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Jan 16, 2019

Hudbay investor seeking to replace CEO and most of company's board

Hudbay Minerals' 777 mine under the Northern Lights in 2012.

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Hudbay Minerals Inc.’s second-largest investor is seeking to oust the Toronto miner’s chief executive officer and replace most of its board.

Waterton Global Resource Management will nominate eight new directors at Hudbay’s upcoming annual meeting with a slate that includes former mining executive Peter Kukielski and financial services industry veteran Richard Nesbitt, according to a letter to shareholders Wednesday.

Shares in Hudbay rose as much as 4.7 per cent in trading Wednesday before settling at $7.43 a share, up 2.8 per cent as of 11:30 a.m., giving the company a market value of $1.9 billion.

Waterton, which owns about 12 per cent of Hudbay, will propose that Kukielski be named CEO of Hudbay and Nesbitt chairman. Kukielski was most recently CEO of Nevsun Resources Ltd. Nesbitt was previously the CEO of CIBC World Markets Inc., as well as the parent company of the Toronto Stock Exchange.

The two would replace Hudbay CEO Alan Hair and Chairman Alan Hibben, both of whom Waterton blames for the company’s underperformance. While shareholders vote to elect directors, appointing the CEO is a board decision.

“Hudbay suffers from a culture of entrenchment,” Isser Elishis, Waterton’s chief investment officer, said in the letter. “We believe that the company’s board must evolve in order to meaningfully hold management to account.”

‘Concerning’

Hudbay praised its board and questioned Waterton’s intentions in an emailed statement.

"While the company remains open to constructive dialogue, it is concerning that Waterton -- a relatively recent shareholder and mining private equity firm that competes with Hudbay for mining assets -- has previously attempted to secure rights and powers not held by any other shareholder," Hudbay spokesman Scott Brubacher said in the statement. "Waterton’s attempt to seize control of a majority of the board is particularly concerning, given that its interests may not be aligned with those of other shareholders."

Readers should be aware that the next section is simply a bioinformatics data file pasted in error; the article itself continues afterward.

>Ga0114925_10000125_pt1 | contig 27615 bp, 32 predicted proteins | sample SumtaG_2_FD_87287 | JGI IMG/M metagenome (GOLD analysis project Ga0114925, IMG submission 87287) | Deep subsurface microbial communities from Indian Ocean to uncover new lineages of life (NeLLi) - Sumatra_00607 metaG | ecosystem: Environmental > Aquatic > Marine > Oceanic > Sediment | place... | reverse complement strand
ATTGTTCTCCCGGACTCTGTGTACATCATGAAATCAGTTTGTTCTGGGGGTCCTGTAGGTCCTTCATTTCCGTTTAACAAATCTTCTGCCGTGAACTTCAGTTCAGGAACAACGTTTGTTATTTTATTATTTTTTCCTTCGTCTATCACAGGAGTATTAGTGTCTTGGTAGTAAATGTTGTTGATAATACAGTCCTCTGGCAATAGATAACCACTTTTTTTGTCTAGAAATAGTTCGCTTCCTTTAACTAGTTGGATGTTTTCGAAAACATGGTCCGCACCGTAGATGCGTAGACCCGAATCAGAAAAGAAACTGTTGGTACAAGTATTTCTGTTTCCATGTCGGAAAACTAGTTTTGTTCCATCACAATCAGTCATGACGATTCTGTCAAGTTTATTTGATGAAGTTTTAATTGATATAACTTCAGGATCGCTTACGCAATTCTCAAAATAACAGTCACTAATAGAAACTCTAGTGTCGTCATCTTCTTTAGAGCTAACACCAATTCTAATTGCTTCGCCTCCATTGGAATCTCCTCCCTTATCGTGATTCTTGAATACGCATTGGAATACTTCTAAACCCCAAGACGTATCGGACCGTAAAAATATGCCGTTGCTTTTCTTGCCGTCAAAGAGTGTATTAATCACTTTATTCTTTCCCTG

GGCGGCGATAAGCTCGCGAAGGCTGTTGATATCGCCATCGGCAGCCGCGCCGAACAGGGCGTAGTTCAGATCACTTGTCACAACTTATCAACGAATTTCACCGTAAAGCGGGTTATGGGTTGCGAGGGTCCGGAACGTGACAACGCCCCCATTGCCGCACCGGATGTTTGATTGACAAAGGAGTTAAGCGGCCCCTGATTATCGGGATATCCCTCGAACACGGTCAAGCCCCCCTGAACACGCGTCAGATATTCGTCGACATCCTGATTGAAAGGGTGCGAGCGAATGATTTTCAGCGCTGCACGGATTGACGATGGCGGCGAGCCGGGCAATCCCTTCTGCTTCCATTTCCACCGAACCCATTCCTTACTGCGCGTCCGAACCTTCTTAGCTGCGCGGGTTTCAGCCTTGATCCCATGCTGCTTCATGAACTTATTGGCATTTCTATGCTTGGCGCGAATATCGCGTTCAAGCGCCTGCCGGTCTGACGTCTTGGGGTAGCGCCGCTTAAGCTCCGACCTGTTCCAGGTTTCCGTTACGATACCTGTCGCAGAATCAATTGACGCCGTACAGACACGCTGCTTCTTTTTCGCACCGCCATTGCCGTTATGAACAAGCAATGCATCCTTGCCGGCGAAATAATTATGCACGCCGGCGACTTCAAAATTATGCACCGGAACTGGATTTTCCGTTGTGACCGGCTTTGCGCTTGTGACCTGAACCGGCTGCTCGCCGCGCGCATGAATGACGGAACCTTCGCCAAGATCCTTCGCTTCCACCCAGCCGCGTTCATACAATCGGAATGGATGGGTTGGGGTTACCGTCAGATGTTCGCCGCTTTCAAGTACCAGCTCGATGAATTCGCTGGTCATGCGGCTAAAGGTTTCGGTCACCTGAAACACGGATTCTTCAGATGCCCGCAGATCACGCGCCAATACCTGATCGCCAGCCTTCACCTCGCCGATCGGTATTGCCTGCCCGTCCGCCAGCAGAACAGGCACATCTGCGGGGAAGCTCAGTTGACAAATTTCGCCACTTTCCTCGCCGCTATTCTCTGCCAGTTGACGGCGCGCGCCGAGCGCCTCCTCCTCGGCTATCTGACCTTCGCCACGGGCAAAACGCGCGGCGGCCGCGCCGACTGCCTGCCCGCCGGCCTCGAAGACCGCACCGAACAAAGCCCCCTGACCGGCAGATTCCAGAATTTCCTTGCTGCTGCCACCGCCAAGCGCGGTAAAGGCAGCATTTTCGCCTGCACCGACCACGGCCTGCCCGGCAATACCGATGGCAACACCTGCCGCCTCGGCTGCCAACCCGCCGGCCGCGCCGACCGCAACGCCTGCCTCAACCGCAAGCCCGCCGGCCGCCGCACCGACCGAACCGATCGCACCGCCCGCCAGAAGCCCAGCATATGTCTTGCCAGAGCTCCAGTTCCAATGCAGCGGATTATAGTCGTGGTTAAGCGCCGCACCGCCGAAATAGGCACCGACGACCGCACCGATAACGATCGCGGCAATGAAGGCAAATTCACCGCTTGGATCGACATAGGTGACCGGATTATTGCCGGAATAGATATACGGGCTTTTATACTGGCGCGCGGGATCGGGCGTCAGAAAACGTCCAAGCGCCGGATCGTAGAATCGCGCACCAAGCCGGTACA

In November, Waterton demanded that one of its employees be allowed to attend Hudbay board meetings and to receive private company documents and communications, Hudbay said in a statement last month.

Toronto-based Waterton, which has never run a proxy fight, began agitating for changes at Hudbay last year, arguing it was mismanaged. The company’s shares have fallen more than 40 per cent in the past year.

Hudbay has an “opportunity to recruit a CEO with a proven and successful track record,” Elishis said. “Mr. Kukielski not only has the operational experience to lead Hudbay, but, just as importantly, he has decades of experience in developing holistic business strategies for companies with multinational mining portfolios.”

Kuklieski resigned from Nevsun in December after the miner was acquired by Zijin Mining Group Co. Before that, he was CEO of Warburg Pincus-backed Anemka Resources Ltd. and CEO of Arcelormittal’s mining division.

Waterton supports the re-election of two of Hudbay’s incumbent directors: Carol Banducci and Sarah Kavanagh.

Its other nominees are: Mike Anglin, David Deisley, Emily Moore, Daniel Muniz Quintanilla, Ernesto Balarezo and David Smith.